Cleve points where the elevator used to be. “Is this what you expect?” he asks Corazon.
“Yeah, that sounds like people to me!” she says eagerly. “But I’ve never been to Data Haven, so I don’t know. I just have the pass phrase.”
“Well, does this seem like Morgan?” Cleve asks, considering that the likely alternative.
Corazon mulls that over. “No, his style would be more ostentatious. He would want people to know it was there. He’d put up signs saying no trespassing.”
I start poking my cane around at the ground, trying to hit it against something metal that can give us a starting place. An intercom, an up button, whatever. I just want to be able to knock at their front door. Near the elevator, but not exactly where it was, my efforts are rewarded by the appearance of a small terminal. It pops up from the ground, and Corazon congratulates me, “Good spot, Mariah! I would not have found that!” I sweep my arm out in a welcoming gesture for her to step up to the keyboard next to me and try it.
Corazon trusts us enough now that she doesn’t try to hide what she is doing as she inputs her pass phrase. She starts typing but then immediately pauses, lips twisted in displeasure. “This is really weird,” she says. The characters she types do not correspond to what appears on the screen. And inconsistently, too: the same key does not always produce the same wrong letter. Cleve glances over at us, then shakes his head with a wry smile. I hear a quiet chuckle from him as he turns his attention back to our surroundings. He moves a little higher up the hillside than we are, where the foliage is denser, and scans the area for threats.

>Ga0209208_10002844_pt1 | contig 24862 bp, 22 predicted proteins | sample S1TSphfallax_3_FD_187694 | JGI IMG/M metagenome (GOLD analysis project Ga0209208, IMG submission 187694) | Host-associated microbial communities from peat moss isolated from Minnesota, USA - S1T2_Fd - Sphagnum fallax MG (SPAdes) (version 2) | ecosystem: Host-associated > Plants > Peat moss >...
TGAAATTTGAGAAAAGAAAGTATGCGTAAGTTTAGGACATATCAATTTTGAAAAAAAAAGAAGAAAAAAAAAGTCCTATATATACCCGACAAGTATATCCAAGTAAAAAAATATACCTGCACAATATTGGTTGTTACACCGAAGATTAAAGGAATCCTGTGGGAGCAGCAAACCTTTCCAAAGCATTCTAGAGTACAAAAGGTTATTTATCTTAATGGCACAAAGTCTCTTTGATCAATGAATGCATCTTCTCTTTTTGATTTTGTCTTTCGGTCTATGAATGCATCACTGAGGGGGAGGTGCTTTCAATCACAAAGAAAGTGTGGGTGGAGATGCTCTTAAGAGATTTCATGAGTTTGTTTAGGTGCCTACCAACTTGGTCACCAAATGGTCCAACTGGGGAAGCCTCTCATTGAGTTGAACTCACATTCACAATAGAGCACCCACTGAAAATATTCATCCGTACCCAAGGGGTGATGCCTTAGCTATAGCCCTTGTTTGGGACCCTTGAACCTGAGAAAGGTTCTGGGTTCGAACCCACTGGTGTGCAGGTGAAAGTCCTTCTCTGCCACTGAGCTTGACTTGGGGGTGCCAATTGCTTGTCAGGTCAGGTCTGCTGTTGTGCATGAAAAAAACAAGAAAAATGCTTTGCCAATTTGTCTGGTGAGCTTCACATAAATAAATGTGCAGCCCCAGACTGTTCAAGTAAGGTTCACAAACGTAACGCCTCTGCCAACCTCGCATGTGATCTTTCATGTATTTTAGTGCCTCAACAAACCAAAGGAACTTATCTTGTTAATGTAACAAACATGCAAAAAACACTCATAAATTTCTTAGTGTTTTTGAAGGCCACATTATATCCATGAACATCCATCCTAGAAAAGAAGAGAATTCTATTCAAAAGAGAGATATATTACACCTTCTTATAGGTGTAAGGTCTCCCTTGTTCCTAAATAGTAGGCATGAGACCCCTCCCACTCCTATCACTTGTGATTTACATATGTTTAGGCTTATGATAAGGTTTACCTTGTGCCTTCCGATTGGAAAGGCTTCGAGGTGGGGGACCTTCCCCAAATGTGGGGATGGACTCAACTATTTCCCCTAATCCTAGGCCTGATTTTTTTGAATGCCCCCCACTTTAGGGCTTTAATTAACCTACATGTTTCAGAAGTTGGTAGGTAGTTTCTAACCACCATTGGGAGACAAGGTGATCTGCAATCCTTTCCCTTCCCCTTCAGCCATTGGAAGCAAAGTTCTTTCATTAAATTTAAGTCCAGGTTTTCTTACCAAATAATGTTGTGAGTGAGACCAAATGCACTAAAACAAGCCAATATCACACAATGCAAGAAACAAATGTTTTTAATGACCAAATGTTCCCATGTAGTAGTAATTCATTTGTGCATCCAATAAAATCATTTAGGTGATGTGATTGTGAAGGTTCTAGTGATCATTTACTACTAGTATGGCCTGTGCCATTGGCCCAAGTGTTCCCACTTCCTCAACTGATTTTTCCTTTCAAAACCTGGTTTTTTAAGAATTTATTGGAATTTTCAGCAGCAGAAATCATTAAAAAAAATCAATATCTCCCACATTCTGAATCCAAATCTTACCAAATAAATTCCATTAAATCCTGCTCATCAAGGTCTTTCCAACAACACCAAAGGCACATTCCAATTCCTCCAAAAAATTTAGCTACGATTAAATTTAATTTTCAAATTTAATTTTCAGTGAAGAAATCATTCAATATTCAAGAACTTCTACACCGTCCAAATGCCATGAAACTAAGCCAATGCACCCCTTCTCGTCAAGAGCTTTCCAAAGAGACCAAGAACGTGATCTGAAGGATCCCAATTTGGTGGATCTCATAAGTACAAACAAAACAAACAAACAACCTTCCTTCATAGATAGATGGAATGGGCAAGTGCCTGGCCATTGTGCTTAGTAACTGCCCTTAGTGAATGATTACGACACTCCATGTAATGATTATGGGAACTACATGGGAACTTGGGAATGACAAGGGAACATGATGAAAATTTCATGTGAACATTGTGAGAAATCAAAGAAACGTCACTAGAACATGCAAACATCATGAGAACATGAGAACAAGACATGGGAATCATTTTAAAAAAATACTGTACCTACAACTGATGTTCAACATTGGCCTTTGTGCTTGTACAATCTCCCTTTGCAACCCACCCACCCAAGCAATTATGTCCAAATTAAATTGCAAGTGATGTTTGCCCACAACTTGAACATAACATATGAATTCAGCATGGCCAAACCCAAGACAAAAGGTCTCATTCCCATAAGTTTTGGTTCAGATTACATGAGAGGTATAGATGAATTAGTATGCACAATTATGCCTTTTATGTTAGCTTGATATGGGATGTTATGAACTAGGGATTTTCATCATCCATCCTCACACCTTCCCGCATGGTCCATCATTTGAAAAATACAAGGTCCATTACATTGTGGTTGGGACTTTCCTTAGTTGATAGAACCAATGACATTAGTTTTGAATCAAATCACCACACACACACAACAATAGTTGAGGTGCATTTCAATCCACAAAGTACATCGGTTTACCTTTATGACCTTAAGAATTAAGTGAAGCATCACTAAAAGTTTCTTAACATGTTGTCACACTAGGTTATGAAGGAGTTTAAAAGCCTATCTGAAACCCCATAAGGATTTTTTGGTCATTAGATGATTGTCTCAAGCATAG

“Maybe that’s just to obfuscate the screen so that an observer doesn’t know what you’re typing,” I suggest. “Can you just touch-type the pass phrase and see if it works regardless of what shows up?”
“That’s a good idea,” Corazon mutters under her breath as she deletes her previous entries and then tries this new approach. Suddenly, the screen goes blank, and then green characters start waterfalling down it. Corazon curses, unable to get the keyboard to respond at all now. She turns to me. “I don’t know what we did,” she grumbles.
I understand her frustration. To be so close to people, but to have just missed them and now be stymied by the very entrance…. Well, at least we know where they are, since we caught a brief glimpse. “What were those people doing up here, anyway?” I mutter, looking helplessly at the screen.